If Anti-Racist organisations instantly change their course due to the adverse reaction of “concerned members of the public”, who have a questionable track record of opposing racism or of selectively opposing what they see as racism, then those genuinely affected by racism may well cease to view such Anti-Racism organisations as effective - or even worthwhile.  

Secondly, the manner of SRTRC change of course here (via its statement) was not glorious. SRTRC released a shocking statement heavily referencing Phil but without previously making him aware of the content of this statement, far less seeking to invite any kind of input or right of reply pre-publication. SRTRC hung Phil out to dry. His crime? To positively reply to SRTRC request for an interview. This suggests that SRTRC had no interest in protecting the reputation or the safety of an anti-racist campaigner whom, at their own instigation and initiative, they invited to their project. Having instigated this episode SRTRC had a duty of care to its subject.

Of course not all the objectors were racists, but the racists among them are now empowered. All they had to do was turn up with their torches. The empowerment resulting from SRTRC publicly and hastily disassociating itself from Phil was not factored in by SRTRC, which disappoints because one would think an Anti-Racist organisation would sensitively consider all the implications of its actions.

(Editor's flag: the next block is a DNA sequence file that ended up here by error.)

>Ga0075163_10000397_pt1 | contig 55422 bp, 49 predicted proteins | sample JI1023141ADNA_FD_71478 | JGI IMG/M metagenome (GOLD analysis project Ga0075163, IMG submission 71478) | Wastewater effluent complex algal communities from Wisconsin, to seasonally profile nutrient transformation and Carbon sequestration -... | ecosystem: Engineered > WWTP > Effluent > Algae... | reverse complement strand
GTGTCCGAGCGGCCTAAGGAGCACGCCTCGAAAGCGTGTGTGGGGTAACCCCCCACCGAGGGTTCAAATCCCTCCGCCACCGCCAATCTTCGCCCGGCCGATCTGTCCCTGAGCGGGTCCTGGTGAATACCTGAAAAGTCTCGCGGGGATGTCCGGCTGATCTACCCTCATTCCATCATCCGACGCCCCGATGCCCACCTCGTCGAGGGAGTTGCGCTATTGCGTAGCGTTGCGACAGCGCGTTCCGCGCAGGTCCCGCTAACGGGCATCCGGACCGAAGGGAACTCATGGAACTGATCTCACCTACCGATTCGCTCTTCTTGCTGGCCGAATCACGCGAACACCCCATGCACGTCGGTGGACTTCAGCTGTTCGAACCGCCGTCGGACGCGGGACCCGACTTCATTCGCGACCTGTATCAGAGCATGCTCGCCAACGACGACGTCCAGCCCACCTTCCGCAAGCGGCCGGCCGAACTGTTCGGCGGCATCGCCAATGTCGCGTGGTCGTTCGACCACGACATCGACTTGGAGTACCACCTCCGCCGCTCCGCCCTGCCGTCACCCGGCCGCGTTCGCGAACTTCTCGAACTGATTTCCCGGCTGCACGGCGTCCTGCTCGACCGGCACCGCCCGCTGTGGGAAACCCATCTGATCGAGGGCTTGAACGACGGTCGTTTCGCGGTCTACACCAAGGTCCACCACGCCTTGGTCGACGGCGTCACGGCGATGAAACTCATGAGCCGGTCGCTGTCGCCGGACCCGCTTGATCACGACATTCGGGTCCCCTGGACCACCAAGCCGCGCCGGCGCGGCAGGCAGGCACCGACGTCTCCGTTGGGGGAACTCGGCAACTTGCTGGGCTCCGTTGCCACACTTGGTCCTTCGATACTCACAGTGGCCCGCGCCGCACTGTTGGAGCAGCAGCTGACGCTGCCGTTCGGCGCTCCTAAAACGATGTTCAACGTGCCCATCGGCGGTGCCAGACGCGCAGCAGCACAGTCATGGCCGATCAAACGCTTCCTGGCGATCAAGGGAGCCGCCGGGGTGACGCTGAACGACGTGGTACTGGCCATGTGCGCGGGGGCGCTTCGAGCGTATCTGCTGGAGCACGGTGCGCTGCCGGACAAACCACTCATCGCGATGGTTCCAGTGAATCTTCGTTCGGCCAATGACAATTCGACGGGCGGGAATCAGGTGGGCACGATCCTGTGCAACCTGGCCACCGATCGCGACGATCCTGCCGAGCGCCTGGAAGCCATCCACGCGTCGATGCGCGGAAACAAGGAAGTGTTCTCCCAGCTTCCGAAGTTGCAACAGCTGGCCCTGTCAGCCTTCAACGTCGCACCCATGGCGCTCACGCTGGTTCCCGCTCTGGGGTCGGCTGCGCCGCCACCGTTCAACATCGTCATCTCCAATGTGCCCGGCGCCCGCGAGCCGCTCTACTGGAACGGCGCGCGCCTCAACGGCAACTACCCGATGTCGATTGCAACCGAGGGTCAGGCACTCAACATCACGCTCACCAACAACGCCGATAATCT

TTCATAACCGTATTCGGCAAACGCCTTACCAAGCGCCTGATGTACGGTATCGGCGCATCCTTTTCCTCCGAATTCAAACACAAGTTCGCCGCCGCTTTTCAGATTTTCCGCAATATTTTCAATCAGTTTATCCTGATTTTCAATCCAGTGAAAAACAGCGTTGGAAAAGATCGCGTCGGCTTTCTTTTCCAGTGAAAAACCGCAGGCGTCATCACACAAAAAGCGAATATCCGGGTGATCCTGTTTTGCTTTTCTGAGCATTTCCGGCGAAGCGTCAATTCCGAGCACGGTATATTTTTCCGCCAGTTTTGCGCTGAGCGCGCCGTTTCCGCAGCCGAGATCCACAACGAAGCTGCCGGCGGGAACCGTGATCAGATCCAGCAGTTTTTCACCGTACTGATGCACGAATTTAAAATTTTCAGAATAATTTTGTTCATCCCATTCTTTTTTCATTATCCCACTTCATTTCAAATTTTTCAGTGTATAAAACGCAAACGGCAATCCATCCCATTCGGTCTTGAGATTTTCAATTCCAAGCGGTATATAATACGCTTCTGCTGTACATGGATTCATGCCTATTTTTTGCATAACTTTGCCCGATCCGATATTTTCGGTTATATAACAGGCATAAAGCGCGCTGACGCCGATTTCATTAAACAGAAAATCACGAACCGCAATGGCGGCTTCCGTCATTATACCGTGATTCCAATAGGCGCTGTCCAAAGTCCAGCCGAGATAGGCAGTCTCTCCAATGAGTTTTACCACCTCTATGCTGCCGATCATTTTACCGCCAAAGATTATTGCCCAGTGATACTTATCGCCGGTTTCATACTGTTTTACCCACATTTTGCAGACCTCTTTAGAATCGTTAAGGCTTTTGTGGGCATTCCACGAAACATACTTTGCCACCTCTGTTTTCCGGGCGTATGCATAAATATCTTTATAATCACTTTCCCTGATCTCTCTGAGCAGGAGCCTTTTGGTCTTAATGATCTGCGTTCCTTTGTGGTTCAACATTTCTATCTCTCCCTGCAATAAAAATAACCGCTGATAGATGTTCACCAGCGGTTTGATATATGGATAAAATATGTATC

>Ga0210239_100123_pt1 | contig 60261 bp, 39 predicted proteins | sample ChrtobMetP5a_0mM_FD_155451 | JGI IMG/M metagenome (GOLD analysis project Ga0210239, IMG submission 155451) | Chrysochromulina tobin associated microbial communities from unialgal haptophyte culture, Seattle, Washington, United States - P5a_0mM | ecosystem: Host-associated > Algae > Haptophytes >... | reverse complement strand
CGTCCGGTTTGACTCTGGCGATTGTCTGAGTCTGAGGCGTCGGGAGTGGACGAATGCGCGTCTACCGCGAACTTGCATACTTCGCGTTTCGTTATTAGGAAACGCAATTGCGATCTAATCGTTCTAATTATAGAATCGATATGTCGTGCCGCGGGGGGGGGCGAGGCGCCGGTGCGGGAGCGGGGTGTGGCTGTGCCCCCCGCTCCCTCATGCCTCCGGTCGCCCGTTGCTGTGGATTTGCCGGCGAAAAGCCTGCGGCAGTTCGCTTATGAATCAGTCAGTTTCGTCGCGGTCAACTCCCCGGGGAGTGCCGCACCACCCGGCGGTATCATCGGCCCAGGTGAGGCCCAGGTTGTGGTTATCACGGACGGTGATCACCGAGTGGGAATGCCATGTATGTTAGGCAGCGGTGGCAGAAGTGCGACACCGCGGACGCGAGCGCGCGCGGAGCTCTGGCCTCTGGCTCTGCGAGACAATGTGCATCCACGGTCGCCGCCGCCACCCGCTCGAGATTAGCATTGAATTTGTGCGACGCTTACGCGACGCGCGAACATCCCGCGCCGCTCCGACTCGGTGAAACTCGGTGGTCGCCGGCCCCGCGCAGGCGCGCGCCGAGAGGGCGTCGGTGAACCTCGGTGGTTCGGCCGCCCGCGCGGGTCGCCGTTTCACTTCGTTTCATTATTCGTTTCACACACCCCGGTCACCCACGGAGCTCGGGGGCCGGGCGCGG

SRTRC stated they wanted to be objective and avoid “label” usage. An admirable aim. But at what stage then do we call racists racist? Is the word banned? SRTRC would have to change its name were that the case. Having worked substantially in Northern Ireland many months of the year for 20 years I understand perfectly the counter productiveness of inappropriate label usage. I understand how peeling off peripheral support for the hard core of racists is inhibited by insulting that periphery. Rather than peeling them off it instead binds them closer together.  I get that. And the hard core of racists, whom some call the klan, work very, very hard to conflate that peripheral and casual, passive support with themselves. So that, when someone identifies (“labels”) the hard core as racist, they twist that to say “look! they are calling us all racist”, which is untrue. But, by insidiously co-opting the support into the racist core lump, they protect themselves, disguise themselves as “concerned members of the public”, and manage to hide their own racist views from immediate view.  

As a publisher we'll continue to support organisations such as SRTRC, but not uncritically. Now many genuinely concerned members of the public, i.e., those who actually oppose all racism every day as opposed to some who’s very inconsistency on the issue should have instructed SRTRC, will see this change of course by SRTRC as climbing down, or worse, as caving in. That is potentially more damaging than offending those who are at best inconsistent in condemning racism.